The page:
Microsoft has been following a pretty steady version number scheme with their operating systems lately:
Windows 7, then Windows 8, and then…Windows 10.
That’s right. They just skipped Windows 9.
So don’t worry, you didn’t miss a major version of Windows. Microsoft simply decided not name their Windows 8 successor as Windows 9, but went with Windows 10 instead.
Windows 9 was assumed to be the name for Microsoft’s operating system after Windows 8 but Windows 10 was announced instead.
Mary Jo Foley, who regularly reports on Microsoft, explained it this way in a piece she wrote on September 30, 2014, the day of the Windows 10 announcement:
“But Microsoft went instead with Windows 10 because they wanted to signify that the coming Windows release would be the last “major” Windows update. Going forward, Microsoft is planning to make regular, smaller updates to the Windows 10 codebase, rather than pushing out new major updates years apart. Windows 10 will have a common codebase across multiple screen sizes, with the UI tailored to work on those devices.”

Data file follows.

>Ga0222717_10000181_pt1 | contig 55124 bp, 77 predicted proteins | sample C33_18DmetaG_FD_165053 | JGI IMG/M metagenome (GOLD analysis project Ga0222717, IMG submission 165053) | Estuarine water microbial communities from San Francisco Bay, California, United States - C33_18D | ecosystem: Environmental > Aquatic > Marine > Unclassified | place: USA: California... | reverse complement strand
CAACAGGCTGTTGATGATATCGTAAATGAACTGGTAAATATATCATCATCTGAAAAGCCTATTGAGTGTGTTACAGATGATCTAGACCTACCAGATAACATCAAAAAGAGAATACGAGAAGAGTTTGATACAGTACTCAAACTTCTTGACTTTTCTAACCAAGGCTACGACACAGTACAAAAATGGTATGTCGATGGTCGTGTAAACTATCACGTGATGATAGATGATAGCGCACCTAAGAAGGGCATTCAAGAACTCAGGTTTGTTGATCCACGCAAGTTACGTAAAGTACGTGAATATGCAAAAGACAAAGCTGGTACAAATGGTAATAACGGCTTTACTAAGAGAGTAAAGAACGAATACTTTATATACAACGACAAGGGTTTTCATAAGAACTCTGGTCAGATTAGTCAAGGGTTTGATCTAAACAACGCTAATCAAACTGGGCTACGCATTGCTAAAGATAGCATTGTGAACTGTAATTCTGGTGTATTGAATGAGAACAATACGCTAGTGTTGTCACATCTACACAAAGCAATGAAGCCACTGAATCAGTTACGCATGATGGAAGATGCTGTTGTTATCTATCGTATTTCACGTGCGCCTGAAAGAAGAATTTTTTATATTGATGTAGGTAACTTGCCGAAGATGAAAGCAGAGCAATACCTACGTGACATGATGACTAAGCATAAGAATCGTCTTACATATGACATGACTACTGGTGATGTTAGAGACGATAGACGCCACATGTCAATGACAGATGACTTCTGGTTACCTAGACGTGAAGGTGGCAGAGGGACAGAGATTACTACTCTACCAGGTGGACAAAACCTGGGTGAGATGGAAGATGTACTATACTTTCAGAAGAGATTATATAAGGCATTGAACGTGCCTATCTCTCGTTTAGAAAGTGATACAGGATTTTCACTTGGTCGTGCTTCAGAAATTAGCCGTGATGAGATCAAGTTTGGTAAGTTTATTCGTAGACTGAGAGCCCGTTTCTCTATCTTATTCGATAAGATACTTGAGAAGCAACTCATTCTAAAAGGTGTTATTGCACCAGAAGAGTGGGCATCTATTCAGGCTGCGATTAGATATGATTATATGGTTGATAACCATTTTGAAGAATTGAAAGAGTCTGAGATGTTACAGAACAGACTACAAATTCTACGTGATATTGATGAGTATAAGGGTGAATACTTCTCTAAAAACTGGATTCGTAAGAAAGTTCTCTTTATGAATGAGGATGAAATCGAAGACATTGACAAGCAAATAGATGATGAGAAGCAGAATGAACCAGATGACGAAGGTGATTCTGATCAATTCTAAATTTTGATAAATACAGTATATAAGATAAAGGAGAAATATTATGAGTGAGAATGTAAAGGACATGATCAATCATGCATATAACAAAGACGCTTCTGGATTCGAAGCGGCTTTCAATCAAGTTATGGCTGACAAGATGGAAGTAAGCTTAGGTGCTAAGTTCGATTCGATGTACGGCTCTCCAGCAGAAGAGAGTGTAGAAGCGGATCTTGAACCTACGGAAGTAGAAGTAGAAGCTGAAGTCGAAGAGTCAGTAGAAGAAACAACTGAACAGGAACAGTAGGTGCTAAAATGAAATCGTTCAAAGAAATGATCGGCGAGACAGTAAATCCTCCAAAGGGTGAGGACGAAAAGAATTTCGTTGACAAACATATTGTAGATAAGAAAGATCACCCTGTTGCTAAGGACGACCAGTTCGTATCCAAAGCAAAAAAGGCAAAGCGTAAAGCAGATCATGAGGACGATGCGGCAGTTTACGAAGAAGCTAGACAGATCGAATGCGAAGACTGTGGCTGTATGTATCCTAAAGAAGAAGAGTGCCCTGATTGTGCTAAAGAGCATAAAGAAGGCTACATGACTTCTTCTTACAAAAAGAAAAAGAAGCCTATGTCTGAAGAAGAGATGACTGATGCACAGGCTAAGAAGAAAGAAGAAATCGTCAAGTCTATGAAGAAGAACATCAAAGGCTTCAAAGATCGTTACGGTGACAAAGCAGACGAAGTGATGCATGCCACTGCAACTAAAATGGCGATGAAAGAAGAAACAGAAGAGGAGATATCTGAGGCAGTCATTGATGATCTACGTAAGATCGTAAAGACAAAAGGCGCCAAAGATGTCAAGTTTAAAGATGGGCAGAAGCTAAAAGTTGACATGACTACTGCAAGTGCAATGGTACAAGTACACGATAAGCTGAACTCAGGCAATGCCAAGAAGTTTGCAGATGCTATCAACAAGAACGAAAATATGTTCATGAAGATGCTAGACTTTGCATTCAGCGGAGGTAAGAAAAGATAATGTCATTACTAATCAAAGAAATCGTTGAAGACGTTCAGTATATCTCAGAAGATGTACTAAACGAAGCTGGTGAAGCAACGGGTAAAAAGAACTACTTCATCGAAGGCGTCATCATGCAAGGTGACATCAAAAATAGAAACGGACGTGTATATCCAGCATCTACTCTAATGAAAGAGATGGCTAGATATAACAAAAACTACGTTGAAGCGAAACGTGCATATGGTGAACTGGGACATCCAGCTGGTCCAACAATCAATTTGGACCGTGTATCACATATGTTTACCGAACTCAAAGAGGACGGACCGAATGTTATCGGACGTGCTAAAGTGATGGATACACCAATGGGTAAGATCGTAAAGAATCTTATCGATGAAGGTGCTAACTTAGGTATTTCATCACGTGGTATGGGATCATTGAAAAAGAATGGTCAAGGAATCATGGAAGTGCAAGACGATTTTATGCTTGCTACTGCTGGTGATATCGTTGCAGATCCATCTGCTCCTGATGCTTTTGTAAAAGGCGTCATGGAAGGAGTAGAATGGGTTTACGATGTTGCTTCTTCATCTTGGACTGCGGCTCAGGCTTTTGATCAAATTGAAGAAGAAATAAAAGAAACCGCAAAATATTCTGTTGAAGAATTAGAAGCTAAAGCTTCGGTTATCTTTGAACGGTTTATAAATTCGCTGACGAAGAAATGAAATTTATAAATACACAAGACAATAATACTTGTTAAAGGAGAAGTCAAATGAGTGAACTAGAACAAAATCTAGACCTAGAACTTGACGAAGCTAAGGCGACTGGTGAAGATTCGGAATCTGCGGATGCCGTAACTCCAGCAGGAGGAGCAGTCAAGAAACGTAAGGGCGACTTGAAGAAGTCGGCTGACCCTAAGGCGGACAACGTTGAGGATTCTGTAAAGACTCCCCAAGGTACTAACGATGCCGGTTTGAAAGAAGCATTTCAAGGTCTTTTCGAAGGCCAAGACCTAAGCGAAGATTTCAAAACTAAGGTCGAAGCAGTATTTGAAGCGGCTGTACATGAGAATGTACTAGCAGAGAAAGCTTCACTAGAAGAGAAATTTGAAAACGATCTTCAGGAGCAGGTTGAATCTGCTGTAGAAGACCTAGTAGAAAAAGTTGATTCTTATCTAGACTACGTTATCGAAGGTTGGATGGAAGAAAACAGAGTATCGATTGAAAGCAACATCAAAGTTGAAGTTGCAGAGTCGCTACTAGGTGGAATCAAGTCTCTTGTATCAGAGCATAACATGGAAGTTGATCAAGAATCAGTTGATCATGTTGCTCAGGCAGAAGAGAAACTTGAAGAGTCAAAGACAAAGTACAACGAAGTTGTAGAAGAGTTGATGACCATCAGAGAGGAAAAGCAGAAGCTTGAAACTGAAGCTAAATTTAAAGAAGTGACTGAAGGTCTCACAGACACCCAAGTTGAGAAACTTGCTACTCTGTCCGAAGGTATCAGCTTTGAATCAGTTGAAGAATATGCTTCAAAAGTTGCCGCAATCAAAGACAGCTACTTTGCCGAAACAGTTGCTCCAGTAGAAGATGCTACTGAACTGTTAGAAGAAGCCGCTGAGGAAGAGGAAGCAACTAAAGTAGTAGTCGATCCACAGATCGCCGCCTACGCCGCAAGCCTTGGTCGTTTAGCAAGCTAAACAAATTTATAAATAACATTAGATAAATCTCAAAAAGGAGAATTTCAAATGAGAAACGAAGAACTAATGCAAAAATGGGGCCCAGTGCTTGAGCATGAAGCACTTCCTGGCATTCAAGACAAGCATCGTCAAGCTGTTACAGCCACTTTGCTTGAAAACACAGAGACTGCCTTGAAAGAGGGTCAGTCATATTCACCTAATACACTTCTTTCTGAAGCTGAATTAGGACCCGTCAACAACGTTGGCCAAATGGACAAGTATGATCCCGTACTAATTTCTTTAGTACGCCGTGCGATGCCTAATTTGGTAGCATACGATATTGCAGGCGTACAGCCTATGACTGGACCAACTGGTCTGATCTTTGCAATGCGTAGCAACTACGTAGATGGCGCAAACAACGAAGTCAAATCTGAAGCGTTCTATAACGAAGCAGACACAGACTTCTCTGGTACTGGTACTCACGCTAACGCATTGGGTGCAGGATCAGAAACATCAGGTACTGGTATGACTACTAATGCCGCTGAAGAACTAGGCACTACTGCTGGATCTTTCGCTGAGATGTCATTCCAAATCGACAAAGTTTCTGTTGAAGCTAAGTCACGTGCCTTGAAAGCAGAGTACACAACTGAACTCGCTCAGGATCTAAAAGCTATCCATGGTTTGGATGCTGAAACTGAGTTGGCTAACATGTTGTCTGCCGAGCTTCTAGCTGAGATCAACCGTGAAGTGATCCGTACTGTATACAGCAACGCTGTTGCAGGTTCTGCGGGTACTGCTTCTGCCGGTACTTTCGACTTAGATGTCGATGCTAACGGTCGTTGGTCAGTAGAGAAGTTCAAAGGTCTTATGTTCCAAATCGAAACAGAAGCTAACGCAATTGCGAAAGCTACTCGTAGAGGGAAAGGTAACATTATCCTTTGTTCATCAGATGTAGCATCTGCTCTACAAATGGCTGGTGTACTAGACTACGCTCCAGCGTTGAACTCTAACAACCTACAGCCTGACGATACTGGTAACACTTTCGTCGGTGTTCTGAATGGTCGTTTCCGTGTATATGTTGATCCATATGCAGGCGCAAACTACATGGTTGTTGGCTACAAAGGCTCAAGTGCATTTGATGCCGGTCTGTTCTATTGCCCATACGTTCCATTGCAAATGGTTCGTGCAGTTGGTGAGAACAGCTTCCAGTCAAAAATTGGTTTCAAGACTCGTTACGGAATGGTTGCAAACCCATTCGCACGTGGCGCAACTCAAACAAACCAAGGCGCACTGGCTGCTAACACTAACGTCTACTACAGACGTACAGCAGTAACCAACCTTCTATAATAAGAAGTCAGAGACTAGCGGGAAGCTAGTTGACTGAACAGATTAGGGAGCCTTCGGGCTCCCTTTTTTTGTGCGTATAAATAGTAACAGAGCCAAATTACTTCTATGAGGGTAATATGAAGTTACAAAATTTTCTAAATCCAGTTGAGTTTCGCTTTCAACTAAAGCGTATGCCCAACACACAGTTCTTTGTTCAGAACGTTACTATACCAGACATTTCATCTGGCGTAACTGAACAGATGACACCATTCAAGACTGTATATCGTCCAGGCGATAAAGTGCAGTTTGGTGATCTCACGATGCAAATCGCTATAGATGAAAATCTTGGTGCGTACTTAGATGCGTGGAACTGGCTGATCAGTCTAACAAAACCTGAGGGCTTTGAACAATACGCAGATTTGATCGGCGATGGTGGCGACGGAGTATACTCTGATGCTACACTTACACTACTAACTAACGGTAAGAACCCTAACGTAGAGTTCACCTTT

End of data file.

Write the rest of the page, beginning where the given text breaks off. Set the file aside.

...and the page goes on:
Later news about Windows 10 confirmed this idea – that Windows will be updated on a much more regular basis. So there may not ever be a Windows 11 or Windows 12, just an evolving and ever-better Windows. Period.
Sounds good to me.
Lets also consider the long term implication of this. We will have this OS for almost if not longer, than Windows XP ran. Which is why I push my clients to reserve their free upgrade ASAP.